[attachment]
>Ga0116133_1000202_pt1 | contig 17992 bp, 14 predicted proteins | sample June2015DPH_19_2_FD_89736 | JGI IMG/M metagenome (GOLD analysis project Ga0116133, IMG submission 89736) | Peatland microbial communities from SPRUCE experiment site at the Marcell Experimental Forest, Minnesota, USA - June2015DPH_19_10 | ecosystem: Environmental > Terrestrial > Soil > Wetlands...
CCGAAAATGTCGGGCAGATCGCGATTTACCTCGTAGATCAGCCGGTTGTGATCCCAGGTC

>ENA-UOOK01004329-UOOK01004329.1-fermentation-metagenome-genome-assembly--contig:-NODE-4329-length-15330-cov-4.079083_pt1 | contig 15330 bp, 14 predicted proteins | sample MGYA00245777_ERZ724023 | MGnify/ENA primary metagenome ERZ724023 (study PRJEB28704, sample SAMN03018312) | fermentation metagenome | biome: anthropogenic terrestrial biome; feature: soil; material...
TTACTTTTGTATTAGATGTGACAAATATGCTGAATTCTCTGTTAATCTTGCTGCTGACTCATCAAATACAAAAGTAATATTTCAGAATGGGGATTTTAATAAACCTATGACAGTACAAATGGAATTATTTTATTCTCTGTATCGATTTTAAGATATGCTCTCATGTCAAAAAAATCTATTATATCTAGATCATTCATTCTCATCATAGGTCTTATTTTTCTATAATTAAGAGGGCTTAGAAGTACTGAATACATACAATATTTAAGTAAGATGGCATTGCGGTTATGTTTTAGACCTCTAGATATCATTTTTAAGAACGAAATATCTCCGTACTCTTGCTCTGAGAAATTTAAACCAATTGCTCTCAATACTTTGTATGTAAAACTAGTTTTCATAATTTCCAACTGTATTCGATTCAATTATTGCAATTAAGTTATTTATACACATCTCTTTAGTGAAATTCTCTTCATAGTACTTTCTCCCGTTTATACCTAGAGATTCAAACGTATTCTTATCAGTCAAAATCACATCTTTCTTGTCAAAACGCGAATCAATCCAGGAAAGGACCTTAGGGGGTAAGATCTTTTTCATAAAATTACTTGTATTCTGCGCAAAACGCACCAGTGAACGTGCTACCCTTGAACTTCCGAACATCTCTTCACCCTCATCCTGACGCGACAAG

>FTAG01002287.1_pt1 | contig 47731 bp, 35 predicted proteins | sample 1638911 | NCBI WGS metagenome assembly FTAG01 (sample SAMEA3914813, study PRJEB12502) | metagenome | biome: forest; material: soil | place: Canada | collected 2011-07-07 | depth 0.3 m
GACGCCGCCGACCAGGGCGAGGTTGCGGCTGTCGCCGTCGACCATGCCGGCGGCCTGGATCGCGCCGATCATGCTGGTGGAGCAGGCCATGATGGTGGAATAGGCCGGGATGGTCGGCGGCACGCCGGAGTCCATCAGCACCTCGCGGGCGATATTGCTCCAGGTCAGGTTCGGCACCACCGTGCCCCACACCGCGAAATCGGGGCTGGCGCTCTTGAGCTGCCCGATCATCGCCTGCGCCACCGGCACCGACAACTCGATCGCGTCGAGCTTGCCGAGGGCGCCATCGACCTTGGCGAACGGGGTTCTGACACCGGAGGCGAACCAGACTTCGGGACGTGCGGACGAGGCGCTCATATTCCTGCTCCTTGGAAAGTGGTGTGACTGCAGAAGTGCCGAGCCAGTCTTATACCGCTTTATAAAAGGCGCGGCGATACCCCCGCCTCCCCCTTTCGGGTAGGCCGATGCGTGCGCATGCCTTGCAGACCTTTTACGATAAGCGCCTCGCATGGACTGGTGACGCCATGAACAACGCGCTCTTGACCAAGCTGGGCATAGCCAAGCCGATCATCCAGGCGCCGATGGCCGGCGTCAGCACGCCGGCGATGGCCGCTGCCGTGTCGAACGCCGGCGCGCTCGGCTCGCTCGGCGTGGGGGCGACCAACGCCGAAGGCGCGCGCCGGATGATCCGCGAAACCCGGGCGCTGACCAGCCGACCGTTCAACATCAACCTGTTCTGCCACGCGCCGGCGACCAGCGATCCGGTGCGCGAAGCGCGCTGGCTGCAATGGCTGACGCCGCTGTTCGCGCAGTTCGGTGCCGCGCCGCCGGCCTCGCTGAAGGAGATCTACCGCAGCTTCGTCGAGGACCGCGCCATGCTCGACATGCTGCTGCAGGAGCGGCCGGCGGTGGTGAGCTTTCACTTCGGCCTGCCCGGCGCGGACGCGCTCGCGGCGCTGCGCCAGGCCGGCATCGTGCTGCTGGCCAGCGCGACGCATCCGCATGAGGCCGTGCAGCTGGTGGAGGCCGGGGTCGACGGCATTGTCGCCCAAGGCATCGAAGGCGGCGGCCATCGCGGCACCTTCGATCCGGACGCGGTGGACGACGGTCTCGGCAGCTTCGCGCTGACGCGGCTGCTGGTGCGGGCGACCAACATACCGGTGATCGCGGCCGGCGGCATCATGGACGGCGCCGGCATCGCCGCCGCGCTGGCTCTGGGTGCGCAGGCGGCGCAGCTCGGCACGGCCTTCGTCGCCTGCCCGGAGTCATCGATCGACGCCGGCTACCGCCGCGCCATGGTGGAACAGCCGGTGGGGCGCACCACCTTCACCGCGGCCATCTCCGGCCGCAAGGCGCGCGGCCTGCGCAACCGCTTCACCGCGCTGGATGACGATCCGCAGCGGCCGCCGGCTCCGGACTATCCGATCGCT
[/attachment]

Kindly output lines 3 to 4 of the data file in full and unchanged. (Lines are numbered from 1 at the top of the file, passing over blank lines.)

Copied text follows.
>ENA-UOOK01004329-UOOK01004329.1-fermentation-metagenome-genome-assembly--contig:-NODE-4329-length-15330-cov-4.079083_pt1 | contig 15330 bp, 14 predicted proteins | sample MGYA00245777_ERZ724023 | MGnify/ENA primary metagenome ERZ724023 (study PRJEB28704, sample SAMN03018312) | fermentation metagenome | biome: anthropogenic terrestrial biome; feature: soil; material...
TTACTTTTGTATTAGATGTGACAAATATGCTGAATTCTCTGTTAATCTTGCTGCTGACTCATCAAATACAAAAGTAATATTTCAGAATGGGGATTTTAATAAACCTATGACAGTACAAATGGAATTATTTTATTCTCTGTATCGATTTTAAGATATGCTCTCATGTCAAAAAAATCTATTATATCTAGATCATTCATTCTCATCATAGGTCTTATTTTTCTATAATTAAGAGGGCTTAGAAGTACTGAATACATACAATATTTAAGTAAGATGGCATTGCGGTTATGTTTTAGACCTCTAGATATCATTTTTAAGAACGAAATATCTCCGTACTCTTGCTCTGAGAAATTTAAACCAATTGCTCTCAATACTTTGTATGTAAAACTAGTTTTCATAATTTCCAACTGTATTCGATTCAATTATTGCAATTAAGTTATTTATACACATCTCTTTAGTGAAATTCTCTTCATAGTACTTTCTCCCGTTTATACCTAGAGATTCAAACGTATTCTTATCAGTCAAAATCACATCTTTCTTGTCAAAACGCGAATCAATCCAGGAAAGGACCTTAGGGGGTAAGATCTTTTTCATAAAATTACTTGTATTCTGCGCAAAACGCACCAGTGAACGTGCTACCCTTGAACTTCCGAACATCTCTTCACCCTCATCCTGACGCGACAAG